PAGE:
How Are Straddles Taxed?

What is a Straddle?

An options straddle is a neutral strategy in options trading that involves simultaneously buying a put and a call of the same underlying stock, strike price and expiration date.

Tax straddle definition. For tax purposes, a straddle is a pair of transactions created by taking two offsetting positions. One of the two positions holds long risk and the other is short.

A tax straddle is a straddle that has been constructed solely as a tax shelter. A taxpayer constructs a tax straddle to artificially create taxable losses in order to offset pre-existing gains from unrelated transactions. One of the two positions accumulates an unrealized gain and the other an unrealized loss. The position with the loss is closed out prior to the end of the tax year, realizing a loss sufficient to counter the pre-existing taxable gains. When the new tax year opens, a replacement position can be created in order to offset the risk from the retained position.


There are 2 classes of straddles: basic and identified. These two classes differ in terms of how transactions become associated into the straddles. Additionally, groups of transactions can also be delineated as Qualified Covered Calls (QCC). This has the effect of excluding that group of transactions from being considered a straddle. However, the individual elements of the QCC can be included as elements of other straddles.

For an identified straddle, any loss is disallowed if there are offsetting positions still open. The basis of the offsetting positions is adjusted by the amount of the disallowed loss. The loss is then recognized when that position is disposed of.

For a basic straddle, the comparison is made at the end of the year. The amount of the loss is compared to the amount of the unrecognized gain on offsetting positions as of the end of year. The amount of the loss in excess of the unrecognized gain (if any) can be recognized, the loss up to this amount is deferred until the following year. At the end of the following year, the loss is then compared to the unrecognized gain as of the end of that year, following the same rule. Of course, if all of the positions of the straddle are closed out during a year, then there will be no unrecognized gain at the end of the year, and all the loss will be allowed.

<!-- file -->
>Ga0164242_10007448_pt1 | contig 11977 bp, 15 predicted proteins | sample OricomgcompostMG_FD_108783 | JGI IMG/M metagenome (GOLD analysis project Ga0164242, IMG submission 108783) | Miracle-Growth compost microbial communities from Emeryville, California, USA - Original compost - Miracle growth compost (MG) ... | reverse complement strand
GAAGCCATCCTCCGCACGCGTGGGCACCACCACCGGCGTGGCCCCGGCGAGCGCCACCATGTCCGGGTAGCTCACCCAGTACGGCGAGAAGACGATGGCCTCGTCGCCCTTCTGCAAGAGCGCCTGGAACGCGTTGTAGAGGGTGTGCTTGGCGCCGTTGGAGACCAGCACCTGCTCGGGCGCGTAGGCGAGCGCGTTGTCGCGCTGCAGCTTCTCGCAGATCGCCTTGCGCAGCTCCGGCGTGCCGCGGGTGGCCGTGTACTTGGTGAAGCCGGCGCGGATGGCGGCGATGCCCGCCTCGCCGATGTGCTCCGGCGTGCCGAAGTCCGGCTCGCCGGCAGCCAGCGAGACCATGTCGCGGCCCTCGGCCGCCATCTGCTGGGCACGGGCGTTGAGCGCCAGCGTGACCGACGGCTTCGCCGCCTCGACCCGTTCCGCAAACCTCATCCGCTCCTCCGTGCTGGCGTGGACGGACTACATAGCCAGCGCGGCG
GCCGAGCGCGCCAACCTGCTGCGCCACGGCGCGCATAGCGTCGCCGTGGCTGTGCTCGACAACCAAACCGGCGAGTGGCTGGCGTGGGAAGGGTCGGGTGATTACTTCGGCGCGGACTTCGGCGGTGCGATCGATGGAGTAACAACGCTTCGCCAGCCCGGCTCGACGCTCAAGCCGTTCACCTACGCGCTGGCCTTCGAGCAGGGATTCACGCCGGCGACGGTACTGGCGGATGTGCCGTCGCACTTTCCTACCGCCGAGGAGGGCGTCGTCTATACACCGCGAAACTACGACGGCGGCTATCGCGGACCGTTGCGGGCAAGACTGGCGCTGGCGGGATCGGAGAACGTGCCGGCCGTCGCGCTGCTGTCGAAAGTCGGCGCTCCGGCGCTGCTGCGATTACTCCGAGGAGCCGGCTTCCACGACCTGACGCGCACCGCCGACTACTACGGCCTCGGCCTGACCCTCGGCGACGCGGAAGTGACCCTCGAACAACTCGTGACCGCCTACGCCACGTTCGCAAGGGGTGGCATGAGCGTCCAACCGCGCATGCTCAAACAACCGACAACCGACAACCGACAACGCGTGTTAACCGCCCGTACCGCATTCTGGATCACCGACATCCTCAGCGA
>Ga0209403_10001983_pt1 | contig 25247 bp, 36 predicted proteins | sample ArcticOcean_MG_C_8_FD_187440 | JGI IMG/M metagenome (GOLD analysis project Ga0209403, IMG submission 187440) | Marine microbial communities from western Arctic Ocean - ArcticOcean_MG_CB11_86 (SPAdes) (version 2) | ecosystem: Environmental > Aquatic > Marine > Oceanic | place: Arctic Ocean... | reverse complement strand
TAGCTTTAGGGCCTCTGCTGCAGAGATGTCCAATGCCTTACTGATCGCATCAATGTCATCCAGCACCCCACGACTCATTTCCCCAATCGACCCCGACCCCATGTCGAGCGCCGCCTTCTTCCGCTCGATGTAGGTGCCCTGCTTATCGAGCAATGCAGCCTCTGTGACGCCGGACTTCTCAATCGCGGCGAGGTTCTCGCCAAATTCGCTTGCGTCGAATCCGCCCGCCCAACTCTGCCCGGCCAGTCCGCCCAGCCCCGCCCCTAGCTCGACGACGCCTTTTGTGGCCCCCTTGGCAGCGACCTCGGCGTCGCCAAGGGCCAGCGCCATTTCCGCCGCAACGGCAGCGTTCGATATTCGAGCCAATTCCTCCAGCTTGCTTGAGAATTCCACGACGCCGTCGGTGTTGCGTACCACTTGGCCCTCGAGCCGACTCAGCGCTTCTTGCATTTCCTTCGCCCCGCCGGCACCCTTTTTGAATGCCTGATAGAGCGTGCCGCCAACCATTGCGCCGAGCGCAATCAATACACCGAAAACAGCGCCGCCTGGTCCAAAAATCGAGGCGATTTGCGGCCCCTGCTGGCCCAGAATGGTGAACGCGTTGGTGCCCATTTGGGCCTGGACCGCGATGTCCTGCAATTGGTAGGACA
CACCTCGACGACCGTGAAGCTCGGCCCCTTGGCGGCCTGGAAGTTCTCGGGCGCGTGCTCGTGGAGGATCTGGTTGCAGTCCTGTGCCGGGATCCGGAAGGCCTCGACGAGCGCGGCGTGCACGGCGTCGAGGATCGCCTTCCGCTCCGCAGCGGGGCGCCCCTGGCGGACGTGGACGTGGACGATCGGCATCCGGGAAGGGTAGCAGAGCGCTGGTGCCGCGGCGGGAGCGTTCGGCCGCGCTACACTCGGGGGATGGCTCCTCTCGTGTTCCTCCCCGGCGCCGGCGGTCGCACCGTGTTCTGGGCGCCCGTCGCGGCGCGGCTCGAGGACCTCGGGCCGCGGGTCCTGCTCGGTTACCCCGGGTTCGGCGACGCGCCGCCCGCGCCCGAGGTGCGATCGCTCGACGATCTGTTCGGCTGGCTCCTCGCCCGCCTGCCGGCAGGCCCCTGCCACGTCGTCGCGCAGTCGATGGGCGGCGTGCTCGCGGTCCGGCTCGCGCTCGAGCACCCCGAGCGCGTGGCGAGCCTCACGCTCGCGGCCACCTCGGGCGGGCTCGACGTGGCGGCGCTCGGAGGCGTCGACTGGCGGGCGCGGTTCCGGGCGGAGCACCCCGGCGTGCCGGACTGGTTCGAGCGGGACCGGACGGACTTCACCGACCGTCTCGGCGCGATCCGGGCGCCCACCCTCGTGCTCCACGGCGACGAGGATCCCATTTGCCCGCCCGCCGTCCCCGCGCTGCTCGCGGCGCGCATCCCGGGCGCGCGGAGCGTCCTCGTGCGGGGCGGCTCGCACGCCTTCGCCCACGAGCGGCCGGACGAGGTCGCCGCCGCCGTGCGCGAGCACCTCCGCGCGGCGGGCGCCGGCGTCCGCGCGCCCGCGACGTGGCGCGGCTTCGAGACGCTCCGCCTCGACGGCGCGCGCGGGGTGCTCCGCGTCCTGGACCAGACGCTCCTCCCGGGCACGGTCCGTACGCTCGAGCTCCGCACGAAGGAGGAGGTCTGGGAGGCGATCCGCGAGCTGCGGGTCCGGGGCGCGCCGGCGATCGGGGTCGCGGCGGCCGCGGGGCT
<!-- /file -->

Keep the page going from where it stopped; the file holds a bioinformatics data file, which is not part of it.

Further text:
As you can see, this area of tax is very complex and most definitely will require using a seasoned tax professional. Let’s look at a few examples to better understand this important tax rule:

Example 1  Basic Straddle:

  • 05/05/2018 Buy a call option on XYZ for $100.

  • 05/07/2018 Buy put option on XYZ for $200.

  • 12/01/2018 Sell a call option for a loss of $11.

  • 12/31/2018 The put option is worth $205, for an unrealized gain of $5.

Result: $5.00 of the $11.00 loss is disallowed. The $6.00 loss is allowed for the tax year of 2018, and the $5.00 loss is allowed in a later taxable year.

Example 2 – Identified Straddle

Same as example 1, but the fund ‘identifies’ the two transactions as belonging to a single straddle.

Result: The entire $11.00 is disallowed in the tax year of 2018 and the cost basis of the put option is adjusted upward by $11.00.

Example 3 – Covered Call Activity:

You buy 100 shares of XYZ stock on January 5th, 2018.

On December 30th of 2018, you sell short (‘write’) an out-of-the-money call option with an expiration date of June 30th, 2019.

On December 31st, you sell the XYZ shares for a $10.00 realized loss.

The short call option shows an unrealized gain of $5.00 at close of business, December 31st, 2018.

These transactions meet the requirements of being a qualified covered call.

Result: Although the two transactions would normally be tagged as a basic straddle, since they were exempted by being qualified as a QCC, the $10.00 loss is allowed in the tax year of 2018.

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